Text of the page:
ADVERTISING AT CURTAINUP
Short Term Listings
BOOKS and CDs
LETTERS TO EDITOR
A CurtainUp Review
My Vaudeville Man!
The York Theater Company has put a lot of faith in this ambitious 2-hander about the life of legendary vaudeville star and tap dancer Jack Donahue (1892— 1930). Renamed My Vaudeville Man!, it is a modestly scaled, simply conceived terp and tell musical that has evidently been gussied up for a holiday time run at the York's venue at Saint Peter's in Citigroup Center.
Notwithstanding its moderately disarming qualities, the musical serves primarily as a showcase for the talented, personable young hoofer and singer Shonn Wiley, who as Donahue is given ample opportunity to endear himself in a series of musical skits and short dramatic scenes that skim over the vaudevillian's career. From his start as a cocky teenager performing on the small-time vaudeville circuit to the big-time at the Palace and eventually as a star in Broadway musicals, Donahue eventually would share the stage with some of the luminaries of the vaudeville world such as Marilyn Miller, W.C. Fields, and Fanny Brice.
Except for those who may have seen Wiley in No, No Nanette at Encores, he is a relatively new face. He puts a variety of faces as Donahue attains maturity, copes with fame and succumbs to alcoholism. Wiley's exuberant performance adds considerably to the show's fragile structure. He has winning support from the excellent Karen Murphy, who more than intermittently shares the stage as Mud, his disapproving but always loving Irish mother. Mud gets her chance to show her mettle as a spunky woman who enjoys confessing her sins to the local parish priest and resorts to taking in laundry while her husband goes on prolonged benders. There is no question that Wiley and Murphy are up to the task, through songs, dances, and banter, to make the most of even the most pedestrian material.
There is something endearing about this musical that chugs along like an old Warner Brothers bio-film musical but without the splashy numbers, leggy chorus girls and comical co-stars. It boasts an original score with music by Bob Johnston and lyrics by Johnson and Jeff Hochhauster (who also wrote the book) that resonates with the lilting musical echoes that quaintly define the era. In that they also serve to propel and support the plot is commendable. I wish I could say that the lyrics were as easy on the ears as is the music, but some literally make you wince: SHAKE, SHAKE, SHAKE, YOUR ICE CREAM SHAKER/ SHAKE, SHAKE, SHAKE, YOUR ICE CREAM SHAKER/ I HEAR NUTS GOIN' NUTS IN THE SHAKER/HONORED I WAS CHOSEN/FOR FRAPPE IS FRENCH FOR FROZEN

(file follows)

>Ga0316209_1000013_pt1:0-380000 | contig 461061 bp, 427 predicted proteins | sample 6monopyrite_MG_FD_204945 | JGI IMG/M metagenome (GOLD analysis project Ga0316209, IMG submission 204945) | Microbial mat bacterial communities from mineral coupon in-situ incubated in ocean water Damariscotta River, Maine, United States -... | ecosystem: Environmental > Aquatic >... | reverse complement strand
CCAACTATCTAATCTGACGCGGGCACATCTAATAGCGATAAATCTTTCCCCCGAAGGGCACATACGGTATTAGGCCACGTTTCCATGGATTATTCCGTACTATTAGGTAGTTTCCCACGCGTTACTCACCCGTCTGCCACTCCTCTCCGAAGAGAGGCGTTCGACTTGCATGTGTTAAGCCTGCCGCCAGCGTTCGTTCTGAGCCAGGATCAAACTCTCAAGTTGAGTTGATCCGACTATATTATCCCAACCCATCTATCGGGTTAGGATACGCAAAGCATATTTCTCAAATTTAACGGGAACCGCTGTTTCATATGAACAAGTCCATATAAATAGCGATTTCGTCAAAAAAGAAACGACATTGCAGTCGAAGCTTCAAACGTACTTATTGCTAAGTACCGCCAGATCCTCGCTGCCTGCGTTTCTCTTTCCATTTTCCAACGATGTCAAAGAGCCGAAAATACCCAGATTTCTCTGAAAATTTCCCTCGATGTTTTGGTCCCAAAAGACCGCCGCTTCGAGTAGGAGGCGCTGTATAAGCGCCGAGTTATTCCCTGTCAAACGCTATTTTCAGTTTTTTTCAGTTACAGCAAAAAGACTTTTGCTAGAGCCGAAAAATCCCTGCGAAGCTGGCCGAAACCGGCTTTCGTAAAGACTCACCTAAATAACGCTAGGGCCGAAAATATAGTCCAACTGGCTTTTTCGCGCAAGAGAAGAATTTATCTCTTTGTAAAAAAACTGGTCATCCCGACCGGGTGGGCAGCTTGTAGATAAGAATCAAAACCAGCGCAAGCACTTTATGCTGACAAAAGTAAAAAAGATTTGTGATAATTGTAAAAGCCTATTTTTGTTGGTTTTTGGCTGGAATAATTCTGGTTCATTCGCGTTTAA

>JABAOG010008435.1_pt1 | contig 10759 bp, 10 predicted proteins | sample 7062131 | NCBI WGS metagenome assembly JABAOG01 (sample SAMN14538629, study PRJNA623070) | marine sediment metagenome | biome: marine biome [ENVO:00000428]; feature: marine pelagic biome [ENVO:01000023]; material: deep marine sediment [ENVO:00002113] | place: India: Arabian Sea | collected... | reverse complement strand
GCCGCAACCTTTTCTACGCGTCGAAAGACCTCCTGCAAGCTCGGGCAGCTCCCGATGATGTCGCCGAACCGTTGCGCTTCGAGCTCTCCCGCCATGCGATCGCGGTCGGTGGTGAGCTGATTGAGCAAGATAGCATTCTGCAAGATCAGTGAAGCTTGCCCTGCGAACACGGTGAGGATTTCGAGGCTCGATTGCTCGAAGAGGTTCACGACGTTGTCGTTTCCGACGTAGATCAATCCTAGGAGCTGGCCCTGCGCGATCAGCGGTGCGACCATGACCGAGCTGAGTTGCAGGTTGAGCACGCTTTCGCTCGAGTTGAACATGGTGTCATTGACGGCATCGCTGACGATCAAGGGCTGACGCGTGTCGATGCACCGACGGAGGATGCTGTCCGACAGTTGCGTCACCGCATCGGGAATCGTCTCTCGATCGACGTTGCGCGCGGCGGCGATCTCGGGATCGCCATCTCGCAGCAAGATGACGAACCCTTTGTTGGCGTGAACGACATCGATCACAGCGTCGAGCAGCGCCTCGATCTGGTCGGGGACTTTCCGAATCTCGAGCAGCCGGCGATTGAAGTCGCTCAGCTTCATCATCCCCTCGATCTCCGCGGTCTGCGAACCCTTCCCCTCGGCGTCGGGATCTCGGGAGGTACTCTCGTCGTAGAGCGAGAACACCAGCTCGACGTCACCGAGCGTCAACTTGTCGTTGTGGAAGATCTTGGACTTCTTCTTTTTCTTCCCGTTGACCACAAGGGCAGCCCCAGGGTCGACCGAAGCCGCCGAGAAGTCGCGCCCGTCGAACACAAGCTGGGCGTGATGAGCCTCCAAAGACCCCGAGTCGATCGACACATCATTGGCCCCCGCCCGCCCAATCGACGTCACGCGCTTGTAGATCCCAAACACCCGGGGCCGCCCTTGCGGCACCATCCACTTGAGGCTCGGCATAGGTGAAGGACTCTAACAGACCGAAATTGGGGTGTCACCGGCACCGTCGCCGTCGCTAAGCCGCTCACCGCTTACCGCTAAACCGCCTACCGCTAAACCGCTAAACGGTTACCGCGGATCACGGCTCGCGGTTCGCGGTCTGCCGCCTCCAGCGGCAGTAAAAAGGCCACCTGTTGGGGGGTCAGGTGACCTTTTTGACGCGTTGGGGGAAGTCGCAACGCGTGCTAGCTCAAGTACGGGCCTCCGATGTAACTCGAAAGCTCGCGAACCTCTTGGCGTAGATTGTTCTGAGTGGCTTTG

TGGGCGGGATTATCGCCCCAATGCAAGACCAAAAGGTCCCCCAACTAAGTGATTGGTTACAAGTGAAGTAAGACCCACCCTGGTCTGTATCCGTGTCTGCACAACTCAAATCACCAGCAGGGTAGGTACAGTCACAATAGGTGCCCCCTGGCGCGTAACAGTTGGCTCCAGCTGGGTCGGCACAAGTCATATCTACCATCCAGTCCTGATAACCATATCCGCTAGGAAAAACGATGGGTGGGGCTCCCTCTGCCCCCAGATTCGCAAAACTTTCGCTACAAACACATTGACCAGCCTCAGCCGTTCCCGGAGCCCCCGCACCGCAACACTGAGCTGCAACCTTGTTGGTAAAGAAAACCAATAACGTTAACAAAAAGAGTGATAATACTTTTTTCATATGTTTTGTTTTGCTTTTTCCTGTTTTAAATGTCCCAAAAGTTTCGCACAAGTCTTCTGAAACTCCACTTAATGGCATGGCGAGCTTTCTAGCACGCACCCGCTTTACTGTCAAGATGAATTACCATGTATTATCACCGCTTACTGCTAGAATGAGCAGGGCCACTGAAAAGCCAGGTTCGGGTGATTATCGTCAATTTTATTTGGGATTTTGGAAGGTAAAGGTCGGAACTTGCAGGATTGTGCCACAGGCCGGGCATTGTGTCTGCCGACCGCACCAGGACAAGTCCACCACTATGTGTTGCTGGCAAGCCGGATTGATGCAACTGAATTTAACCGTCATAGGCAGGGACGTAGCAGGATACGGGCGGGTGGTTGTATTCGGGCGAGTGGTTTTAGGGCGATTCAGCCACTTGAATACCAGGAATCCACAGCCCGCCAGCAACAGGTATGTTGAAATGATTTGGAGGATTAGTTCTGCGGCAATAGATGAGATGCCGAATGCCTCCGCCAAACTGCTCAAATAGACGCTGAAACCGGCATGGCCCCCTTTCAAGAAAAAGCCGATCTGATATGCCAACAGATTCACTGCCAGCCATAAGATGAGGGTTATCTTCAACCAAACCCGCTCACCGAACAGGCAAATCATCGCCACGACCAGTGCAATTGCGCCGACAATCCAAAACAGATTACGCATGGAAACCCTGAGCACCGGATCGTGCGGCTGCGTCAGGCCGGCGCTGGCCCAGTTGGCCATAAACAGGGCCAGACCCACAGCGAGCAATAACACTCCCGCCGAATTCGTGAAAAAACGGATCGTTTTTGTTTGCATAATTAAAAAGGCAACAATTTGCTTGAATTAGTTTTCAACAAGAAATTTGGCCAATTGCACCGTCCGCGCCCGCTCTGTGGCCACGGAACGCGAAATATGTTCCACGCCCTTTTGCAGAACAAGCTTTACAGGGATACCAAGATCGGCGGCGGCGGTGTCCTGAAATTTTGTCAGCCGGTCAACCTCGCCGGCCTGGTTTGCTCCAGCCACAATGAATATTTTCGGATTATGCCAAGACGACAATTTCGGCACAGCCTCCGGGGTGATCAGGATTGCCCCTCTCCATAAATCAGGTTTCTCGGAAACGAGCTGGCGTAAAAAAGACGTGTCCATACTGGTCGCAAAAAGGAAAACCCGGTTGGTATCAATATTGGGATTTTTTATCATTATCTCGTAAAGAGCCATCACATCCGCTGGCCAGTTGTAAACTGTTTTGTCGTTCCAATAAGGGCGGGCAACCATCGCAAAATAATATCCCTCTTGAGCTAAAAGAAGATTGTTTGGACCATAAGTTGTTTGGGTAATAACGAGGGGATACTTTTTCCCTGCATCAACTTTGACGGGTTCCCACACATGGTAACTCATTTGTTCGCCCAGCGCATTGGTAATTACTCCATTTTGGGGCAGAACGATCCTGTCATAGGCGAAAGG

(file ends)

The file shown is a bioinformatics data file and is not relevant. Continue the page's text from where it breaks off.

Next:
The book, based on Donahue's Letters Of A Hoofer To His Ma (published posthumously), resourcefully connects the dancer's relatively short but memorable career (he died at the age of 38) to the reactions of Mud, who tried in vain to keep her son at home ("Vaudeville is like Sodom and Gomorrah,") and persuade him to take a steady job in the local shipyard like his drunken father. Donahue's experiences, romantic adventures and encounters with other vaudevillians on the road are briefly touched upon in the dramatically and musically realized correspondence between Jack and Mud.
The stage design by James Morgan (also the York's producing artistic director) is simple and evocative enough: On one side of the stage is an easel, like the one used in vaudeville to display the name of the town or the act. A miniscule portion of the Donahue's kitchen is on the other side of the stage. The action builds upon the news contained in the letters confined to the vaudeville theatres on the New England circuit and in the Donahue home in Charlestown, Massachusetts during 1910.
Lynne Taylor-Corbett, who both directed and choreographed (Wiley is listed as co-choreographer) keeps the musical numbers rolling along. To his credit the energetic and exuberant Wiley doesn't seem at all overwhelmed by a role that is almost relentless in its demands. Two dance numbers stand out for providing the most compelling insights into Donahue's personality. In "The Shadow," a character-establishing song that becomes more haunting in a reprise: MY SHADOW WON'T LET ME STOP DANCING/ MY SHADOW LOVES TO DANCE/ MY SHADOW GETS ME OFF A THE SOFA/ MY SHADOW PUTS DANCE IN MY PANTS. In the show's most exciting song and dance episode "The Tap Drunk," Donahue gets into a feet and fisticuffs fight with four guys he has gotten drunk with after a performance. All are played by Wiley.
For vaudeville and musical theater buffs, this gutsy little musical with a big heart pays a welcome and overdue homage to an entertainer who is now virtually forgotten. For others, it may prove somewhat of a drag. Donahue's eccentric dancing between 1920 and 1930 did, however, help pave the way for such future dance icons as Ray Bolger, Fred Astaire, and Bill Robinson.
There is excellent musical support from the four musicians. As usual, audiences are warmed up by James Morgan, the York's artistic director cum resident raconteur.